Q&A with Anjie Cho, Interior Architect + Feng Shui Consultant
How did you first develop an interest in architecture?
AC: I’ve always found a lot of joy in designing and drawing and sharing that with others, and when I was in college I studied architecture to expand on that. It was then that I realized that architecture is more than engineering buildings. It’s a chance to create harmonious and nurturing spaces for people to inhabit. It always amazes me how spaces can shape the lives of those within them, and for me, human interaction with spaces and buildings is much more important than the buildings themselves. I always wanted to be an artist, and architecture is just an expansion of that and one that offers stability.
What were some of your first design experiences as a professional or as a student?
AC: When I first started studying architecture, I took an architecture photography class. Interestingly enough, I seemed to be the only person who included people in my photographs, instead of just the buildings. That’s what really led me to the realization that design doesn’t come to life until people are added.
How often does your firm use stone in its designs?
AC: We actually use stone in bathrooms and kitchens in almost all our projects!
How would you describe your firm’s design philosophy?
AC: We focus on simple and beautiful spaces that create supportive and nurturing environments.
What’s a project that you have done with stone and/or tile that you’re proud of, talk about it a bit:
AC: We did one project for a friend of mine on Fifth Avenue, where we renovated his bathroom with beautiful textured Carrara marble. Of course Carrara is beautiful, but my friend is blind, so for him, it wasn’t just about appearance. He wanted something that created a unique, nourishing experience for him, and the texture in this stone provided a way for him to incorporate an interesting aspect to his space.
How do you go about choosing stone for a project?
AC: Usually I love to recommend white marble, like Calacatta or Carrara or Thassos. Crema Marfil and travertine are also some of my favorites. For me, though, it’s all about what the client wants and what they’re drawn to. My role is to help direct them to the best option for their wants and needs. I usually go for large formats like 12 x 24.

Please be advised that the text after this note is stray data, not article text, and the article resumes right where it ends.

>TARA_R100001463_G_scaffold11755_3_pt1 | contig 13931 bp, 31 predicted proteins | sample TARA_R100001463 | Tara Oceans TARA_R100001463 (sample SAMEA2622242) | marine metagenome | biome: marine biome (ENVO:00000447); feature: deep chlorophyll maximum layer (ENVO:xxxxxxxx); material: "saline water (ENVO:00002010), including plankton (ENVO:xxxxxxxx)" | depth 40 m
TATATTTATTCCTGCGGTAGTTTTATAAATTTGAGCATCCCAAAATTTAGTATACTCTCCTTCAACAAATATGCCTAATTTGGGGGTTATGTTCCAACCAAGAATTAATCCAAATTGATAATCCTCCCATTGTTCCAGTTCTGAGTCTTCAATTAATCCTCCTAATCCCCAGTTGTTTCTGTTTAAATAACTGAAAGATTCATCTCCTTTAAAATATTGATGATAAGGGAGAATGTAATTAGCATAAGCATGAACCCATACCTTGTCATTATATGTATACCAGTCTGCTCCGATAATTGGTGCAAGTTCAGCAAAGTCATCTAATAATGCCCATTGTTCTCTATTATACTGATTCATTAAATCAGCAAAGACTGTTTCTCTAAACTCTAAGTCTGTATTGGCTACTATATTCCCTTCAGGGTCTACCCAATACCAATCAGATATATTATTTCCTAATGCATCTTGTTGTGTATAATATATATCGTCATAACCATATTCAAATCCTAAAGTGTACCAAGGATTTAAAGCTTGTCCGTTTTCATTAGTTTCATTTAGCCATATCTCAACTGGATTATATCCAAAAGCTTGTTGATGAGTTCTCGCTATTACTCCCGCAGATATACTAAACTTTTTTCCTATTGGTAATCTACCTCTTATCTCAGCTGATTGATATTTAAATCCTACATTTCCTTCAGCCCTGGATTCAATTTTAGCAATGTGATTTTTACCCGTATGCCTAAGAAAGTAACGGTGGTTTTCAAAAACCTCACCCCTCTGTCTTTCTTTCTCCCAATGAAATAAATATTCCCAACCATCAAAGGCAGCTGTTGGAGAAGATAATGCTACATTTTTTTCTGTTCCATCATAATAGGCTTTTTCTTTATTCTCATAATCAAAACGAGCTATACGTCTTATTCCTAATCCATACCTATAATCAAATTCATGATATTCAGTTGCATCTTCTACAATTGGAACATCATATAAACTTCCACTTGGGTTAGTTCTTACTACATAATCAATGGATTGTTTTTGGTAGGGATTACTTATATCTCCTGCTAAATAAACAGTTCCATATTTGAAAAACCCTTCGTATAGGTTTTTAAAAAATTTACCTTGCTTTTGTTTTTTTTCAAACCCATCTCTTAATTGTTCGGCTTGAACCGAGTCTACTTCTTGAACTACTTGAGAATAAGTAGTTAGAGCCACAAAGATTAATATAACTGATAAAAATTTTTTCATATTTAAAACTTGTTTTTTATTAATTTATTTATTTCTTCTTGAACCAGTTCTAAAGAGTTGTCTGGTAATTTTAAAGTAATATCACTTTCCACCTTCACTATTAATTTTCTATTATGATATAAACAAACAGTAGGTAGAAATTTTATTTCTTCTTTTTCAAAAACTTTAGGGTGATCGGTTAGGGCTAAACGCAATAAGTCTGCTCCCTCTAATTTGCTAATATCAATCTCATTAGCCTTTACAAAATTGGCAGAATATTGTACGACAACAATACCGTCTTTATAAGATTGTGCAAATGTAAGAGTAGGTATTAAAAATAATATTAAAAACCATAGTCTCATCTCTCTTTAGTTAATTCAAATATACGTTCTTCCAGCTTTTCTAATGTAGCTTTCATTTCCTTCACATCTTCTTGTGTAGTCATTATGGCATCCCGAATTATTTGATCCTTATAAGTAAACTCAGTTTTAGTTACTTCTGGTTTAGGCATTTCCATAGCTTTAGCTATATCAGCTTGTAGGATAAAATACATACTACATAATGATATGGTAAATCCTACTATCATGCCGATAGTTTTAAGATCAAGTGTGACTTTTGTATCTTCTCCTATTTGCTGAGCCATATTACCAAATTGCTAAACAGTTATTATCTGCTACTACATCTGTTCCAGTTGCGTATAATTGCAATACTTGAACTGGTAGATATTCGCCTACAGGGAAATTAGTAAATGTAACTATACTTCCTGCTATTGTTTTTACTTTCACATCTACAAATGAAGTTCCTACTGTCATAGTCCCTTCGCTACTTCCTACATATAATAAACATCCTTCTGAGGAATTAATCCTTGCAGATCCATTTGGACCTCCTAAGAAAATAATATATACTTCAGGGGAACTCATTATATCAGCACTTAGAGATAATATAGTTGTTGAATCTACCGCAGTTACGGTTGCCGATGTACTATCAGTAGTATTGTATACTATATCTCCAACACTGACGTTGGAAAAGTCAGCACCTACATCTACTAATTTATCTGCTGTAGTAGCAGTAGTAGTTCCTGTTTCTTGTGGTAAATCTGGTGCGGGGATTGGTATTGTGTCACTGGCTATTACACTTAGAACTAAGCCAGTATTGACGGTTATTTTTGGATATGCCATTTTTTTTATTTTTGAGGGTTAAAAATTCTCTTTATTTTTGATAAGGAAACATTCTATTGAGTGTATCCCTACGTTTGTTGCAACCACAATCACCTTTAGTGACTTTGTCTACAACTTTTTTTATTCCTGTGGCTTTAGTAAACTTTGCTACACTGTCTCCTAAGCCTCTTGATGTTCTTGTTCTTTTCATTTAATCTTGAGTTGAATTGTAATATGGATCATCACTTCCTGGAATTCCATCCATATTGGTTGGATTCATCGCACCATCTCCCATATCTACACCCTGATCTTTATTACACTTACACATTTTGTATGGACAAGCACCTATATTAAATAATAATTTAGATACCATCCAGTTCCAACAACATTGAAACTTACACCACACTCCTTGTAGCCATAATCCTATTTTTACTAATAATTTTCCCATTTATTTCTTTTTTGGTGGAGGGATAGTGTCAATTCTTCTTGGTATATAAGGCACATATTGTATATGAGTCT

What are some of the trends you are seeing nowadays in regards to use of stone, tile, quartz, etc.?
AC: Large format and large hex mosaics. Honed finishes, butt-jointed applications. Thin, ¾-inch material for countertops and vanity tops.
As far as tile, what colors do you like to use? Are neutrals the most popular or has it been expanding to other colors? If so, what colors?
AC: Neutrals are the most popular still. Beige is coming back into style. People are getting more tired of gray. People want to see more wall and less tile. I like to use white marbles and beiges and warm grays.
What tile do you like the look of most and why? (Industrial, stone, wood, etc.)
AC: I like travertine. I like the earthy, neutral quality and it has a nice serene look but can still be dramatic.
Do you use a lot of quartz? If so, what do you like about it? What is difficult about it?
AC: Yes, I use a lot of quartz - almost always for kitchen countertops. I love the durability, especially now that there are more and more choices that look like natural stone. Unfortunately, it does still look manmade.
Do you prefer natural stone to engineered? Why or why not?
AC: No, I don’t. It depends on the situation. Kitchen countertops, I almost always recommend manmade because of the durability and even for bathrooms, especially children’s bathrooms, I recommend porcelain, which is manmade. For master bathrooms, I prefer stone. I do prefer stone in general, but I don’t always recommend it for the clients.
What advice would you offer to a young architect?
AC: Get all the experience you can! I’ve always worked for small companies, so I love working on projects from beginning to end and being involved with every part of the process. I really gained a lot of experience that way. Also take care to really learn from your mentors and other architects. They have so much knowledge to share!